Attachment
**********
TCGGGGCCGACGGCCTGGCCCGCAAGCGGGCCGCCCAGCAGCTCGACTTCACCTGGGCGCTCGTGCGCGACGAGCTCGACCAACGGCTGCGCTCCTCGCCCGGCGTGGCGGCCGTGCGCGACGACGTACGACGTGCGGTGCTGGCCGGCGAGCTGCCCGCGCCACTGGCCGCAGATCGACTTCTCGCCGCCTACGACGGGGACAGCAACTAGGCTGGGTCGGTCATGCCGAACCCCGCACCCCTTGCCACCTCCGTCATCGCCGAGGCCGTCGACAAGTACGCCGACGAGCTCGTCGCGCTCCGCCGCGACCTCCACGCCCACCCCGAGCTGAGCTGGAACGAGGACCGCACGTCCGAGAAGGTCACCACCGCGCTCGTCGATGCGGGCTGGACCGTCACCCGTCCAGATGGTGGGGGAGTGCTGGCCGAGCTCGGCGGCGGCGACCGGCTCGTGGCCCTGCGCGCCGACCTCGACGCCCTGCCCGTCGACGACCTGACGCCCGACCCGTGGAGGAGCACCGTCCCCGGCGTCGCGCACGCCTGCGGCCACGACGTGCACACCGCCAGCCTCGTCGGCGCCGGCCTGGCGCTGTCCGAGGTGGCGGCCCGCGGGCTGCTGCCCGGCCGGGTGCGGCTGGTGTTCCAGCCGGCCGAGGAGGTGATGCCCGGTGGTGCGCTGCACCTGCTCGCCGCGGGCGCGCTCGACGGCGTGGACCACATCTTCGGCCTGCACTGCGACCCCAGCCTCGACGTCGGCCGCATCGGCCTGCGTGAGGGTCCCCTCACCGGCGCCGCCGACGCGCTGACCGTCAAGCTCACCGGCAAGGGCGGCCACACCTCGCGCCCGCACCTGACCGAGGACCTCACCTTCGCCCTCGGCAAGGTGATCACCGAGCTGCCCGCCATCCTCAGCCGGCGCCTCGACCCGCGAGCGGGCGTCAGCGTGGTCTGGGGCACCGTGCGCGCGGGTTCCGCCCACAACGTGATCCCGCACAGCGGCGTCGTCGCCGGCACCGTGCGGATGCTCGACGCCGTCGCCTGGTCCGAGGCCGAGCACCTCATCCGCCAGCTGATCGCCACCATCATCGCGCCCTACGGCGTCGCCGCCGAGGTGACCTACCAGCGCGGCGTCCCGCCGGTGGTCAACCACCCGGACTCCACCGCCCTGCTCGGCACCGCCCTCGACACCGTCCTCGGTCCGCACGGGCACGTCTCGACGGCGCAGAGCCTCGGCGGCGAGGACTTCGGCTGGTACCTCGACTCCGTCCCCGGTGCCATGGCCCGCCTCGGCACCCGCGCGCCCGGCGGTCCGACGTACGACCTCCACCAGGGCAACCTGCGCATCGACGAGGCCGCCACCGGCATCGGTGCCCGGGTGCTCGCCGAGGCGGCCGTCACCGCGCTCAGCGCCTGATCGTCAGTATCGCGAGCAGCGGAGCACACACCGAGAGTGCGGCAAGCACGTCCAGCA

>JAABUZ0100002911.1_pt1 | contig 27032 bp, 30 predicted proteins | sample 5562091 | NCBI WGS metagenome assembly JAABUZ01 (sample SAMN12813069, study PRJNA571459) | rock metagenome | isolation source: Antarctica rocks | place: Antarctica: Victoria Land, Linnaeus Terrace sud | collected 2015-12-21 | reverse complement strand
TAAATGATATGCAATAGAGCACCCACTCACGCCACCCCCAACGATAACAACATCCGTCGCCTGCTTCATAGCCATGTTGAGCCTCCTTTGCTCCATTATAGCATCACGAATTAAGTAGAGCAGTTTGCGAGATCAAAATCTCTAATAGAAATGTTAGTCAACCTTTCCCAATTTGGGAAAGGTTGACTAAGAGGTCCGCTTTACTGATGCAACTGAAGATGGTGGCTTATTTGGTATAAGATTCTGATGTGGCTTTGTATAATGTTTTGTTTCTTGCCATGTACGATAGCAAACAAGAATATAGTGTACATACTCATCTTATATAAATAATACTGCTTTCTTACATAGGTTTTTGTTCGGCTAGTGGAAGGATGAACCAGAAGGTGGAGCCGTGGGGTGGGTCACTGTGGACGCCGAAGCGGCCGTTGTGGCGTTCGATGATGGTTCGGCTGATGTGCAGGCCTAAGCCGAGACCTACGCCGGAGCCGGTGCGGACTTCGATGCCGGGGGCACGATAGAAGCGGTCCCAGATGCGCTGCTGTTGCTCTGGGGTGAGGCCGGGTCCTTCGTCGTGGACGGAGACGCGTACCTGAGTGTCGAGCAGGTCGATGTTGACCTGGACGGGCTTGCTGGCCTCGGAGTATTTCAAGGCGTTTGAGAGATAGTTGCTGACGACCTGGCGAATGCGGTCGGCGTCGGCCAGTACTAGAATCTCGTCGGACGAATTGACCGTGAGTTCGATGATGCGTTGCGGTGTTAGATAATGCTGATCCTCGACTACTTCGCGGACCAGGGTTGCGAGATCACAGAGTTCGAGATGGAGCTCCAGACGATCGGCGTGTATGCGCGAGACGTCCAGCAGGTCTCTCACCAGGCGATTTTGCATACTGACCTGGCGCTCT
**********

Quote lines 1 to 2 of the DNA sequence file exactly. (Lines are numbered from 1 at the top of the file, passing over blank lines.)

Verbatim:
TCGGGGCCGACGGCCTGGCCCGCAAGCGGGCCGCCCAGCAGCTCGACTTCACCTGGGCGCTCGTGCGCGACGAGCTCGACCAACGGCTGCGCTCCTCGCCCGGCGTGGCGGCCGTGCGCGACGACGTACGACGTGCGGTGCTGGCCGGCGAGCTGCCCGCGCCACTGGCCGCAGATCGACTTCTCGCCGCCTACGACGGGGACAGCAACTAGGCTGGGTCGGTCATGCCGAACCCCGCACCCCTTGCCACCTCCGTCATCGCCGAGGCCGTCGACAAGTACGCCGACGAGCTCGTCGCGCTCCGCCGCGACCTCCACGCCCACCCCGAGCTGAGCTGGAACGAGGACCGCACGTCCGAGAAGGTCACCACCGCGCTCGTCGATGCGGGCTGGACCGTCACCCGTCCAGATGGTGGGGGAGTGCTGGCCGAGCTCGGCGGCGGCGACCGGCTCGTGGCCCTGCGCGCCGACCTCGACGCCCTGCCCGTCGACGACCTGACGCCCGACCCGTGGAGGAGCACCGTCCCCGGCGTCGCGCACGCCTGCGGCCACGACGTGCACACCGCCAGCCTCGTCGGCGCCGGCCTGGCGCTGTCCGAGGTGGCGGCCCGCGGGCTGCTGCCCGGCCGGGTGCGGCTGGTGTTCCAGCCGGCCGAGGAGGTGATGCCCGGTGGTGCGCTGCACCTGCTCGCCGCGGGCGCGCTCGACGGCGTGGACCACATCTTCGGCCTGCACTGCGACCCCAGCCTCGACGTCGGCCGCATCGGCCTGCGTGAGGGTCCCCTCACCGGCGCCGCCGACGCGCTGACCGTCAAGCTCACCGGCAAGGGCGGCCACACCTCGCGCCCGCACCTGACCGAGGACCTCACCTTCGCCCTCGGCAAGGTGATCACCGAGCTGCCCGCCATCCTCAGCCGGCGCCTCGACCCGCGAGCGGGCGTCAGCGTGGTCTGGGGCACCGTGCGCGCGGGTTCCGCCCACAACGTGATCCCGCACAGCGGCGTCGTCGCCGGCACCGTGCGGATGCTCGACGCCGTCGCCTGGTCCGAGGCCGAGCACCTCATCCGCCAGCTGATCGCCACCATCATCGCGCCCTACGGCGTCGCCGCCGAGGTGACCTACCAGCGCGGCGTCCCGCCGGTGGTCAACCACCCGGACTCCACCGCCCTGCTCGGCACCGCCCTCGACACCGTCCTCGGTCCGCACGGGCACGTCTCGACGGCGCAGAGCCTCGGCGGCGAGGACTTCGGCTGGTACCTCGACTCCGTCCCCGGTGCCATGGCCCGCCTCGGCACCCGCGCGCCCGGCGGTCCGACGTACGACCTCCACCAGGGCAACCTGCGCATCGACGAGGCCGCCACCGGCATCGGTGCCCGGGTGCTCGCCGAGGCGGCCGTCACCGCGCTCAGCGCCTGATCGTCAGTATCGCGAGCAGCGGAGCACACACCGAGAGTGCGGCAAGCACGTCCAGCA

>JAABUZ0100002911.1_pt1 | contig 27032 bp, 30 predicted proteins | sample 5562091 | NCBI WGS metagenome assembly JAABUZ01 (sample SAMN12813069, study PRJNA571459) | rock metagenome | isolation source: Antarctica rocks | place: Antarctica: Victoria Land, Linnaeus Terrace sud | collected 2015-12-21 | reverse complement strand